KAUKAUNA, Wi. (WBAY) - People in Kaukauna enjoyed a special kind of performance Saturday from Wisconsin Professional Wrestling.
The group showed off some impressive wrestling moves, but the event was about more than entertainment. It was really about celebrating the life of 12-year-old Dylun Tapio who lost his life this past June.
“I saw the picture the family gave the news media, and it was him [Dylun] at a WWE show. I’ve done this for 18 years, this is my life,” said wrestler Nick Gerger. “So when I saw the opportunity to be able to give back, I absolutely wanted to jump on board and do anything I can.”
The Tapios say a wrestling benefit is fitting for Dylun.
“I knew right away it was something to do,” said Jason Tapio, Dylun’s father. “Dylun has always loved wrestling, wanted to get into it when he got older.”
Gerger, known as “The Mouth of the Midwest JP,” says the community donations and support for “A Day for Dylun” was fantastic.
“It started out as just a wrestling show, but it’s blossomed into this entire event,” said Gerger.
“When Nick Gerger from WPW, Wisconsin Professional Wrestling, approached me to do a benefit for Dylun, I was 100 percent in,” said Kaukauna Mayor Tony Penterman.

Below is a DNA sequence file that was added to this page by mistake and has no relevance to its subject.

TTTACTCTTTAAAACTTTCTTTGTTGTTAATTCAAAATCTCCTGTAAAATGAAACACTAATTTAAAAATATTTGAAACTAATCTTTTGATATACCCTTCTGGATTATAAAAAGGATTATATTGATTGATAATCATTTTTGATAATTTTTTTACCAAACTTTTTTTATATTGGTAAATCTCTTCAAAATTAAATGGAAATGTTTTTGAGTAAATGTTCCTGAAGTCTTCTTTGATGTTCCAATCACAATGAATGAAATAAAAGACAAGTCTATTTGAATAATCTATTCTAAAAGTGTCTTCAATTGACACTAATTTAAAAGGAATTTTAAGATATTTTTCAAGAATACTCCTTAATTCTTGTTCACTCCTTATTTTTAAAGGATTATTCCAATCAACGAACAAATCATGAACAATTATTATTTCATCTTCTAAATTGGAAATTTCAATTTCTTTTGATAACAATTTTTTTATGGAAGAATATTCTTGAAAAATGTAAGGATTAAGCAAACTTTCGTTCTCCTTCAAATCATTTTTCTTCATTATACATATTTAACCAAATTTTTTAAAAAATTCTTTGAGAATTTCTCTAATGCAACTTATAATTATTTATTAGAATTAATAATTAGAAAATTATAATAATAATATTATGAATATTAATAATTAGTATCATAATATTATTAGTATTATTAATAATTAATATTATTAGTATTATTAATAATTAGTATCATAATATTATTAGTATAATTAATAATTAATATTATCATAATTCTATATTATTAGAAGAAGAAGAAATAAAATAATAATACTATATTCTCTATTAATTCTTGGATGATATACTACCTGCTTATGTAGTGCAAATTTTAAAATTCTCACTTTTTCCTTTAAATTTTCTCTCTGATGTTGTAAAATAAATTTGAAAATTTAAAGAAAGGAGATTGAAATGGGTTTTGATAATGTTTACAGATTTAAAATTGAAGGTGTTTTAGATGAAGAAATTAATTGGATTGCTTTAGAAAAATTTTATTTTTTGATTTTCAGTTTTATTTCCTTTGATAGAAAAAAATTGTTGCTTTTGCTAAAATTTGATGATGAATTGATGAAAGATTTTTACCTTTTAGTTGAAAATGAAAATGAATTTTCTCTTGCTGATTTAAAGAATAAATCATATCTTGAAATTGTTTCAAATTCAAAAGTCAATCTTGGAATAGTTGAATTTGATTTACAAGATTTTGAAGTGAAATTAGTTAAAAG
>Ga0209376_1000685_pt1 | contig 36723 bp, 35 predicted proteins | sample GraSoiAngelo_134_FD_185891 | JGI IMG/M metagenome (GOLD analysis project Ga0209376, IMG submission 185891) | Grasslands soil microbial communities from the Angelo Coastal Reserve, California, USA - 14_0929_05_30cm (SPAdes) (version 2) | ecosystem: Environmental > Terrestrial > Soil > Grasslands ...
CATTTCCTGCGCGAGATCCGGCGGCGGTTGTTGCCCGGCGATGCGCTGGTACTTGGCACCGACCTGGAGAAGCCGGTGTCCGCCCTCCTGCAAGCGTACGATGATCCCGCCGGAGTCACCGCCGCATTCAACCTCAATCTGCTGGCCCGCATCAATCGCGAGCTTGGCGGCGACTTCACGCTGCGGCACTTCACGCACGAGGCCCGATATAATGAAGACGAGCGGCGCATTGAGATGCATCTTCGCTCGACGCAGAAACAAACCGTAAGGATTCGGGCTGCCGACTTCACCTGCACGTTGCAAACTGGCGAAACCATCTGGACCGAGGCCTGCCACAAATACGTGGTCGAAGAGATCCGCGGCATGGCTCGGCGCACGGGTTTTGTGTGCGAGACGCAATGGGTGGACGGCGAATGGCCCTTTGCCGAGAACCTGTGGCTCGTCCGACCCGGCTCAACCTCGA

Penterman was so involved, he even had a small part in the wrestling show.
Aside from the fun performances, the Tapio family also had an opportunity to sell “Dylun’s Law Bracelets” as a way to advocate for more safety measures around detention or retention ponds.
“There aren’t heavy regulations anywhere across the U.S. for places like this,” said Jason. “It could’ve happened to anybody. It happened to happen to us, so we want to help others.”
In addition to the bracelets, any merchandise, raffle prizes, food or drink sales all went to support the family.
“We appreciate all the support from the community, from everyone that’s helping out. It’s just touching our hearts and everything, and we just love it,” said Tia Tapio, Dylun’s mom.
Gerger is simply grateful that the family allowed them to help through the sport Dylun loved.
“To be able to give back to the community, it doesn’t happen often,” said Gerger. “So when it does it’s really, really touching and really awesome.”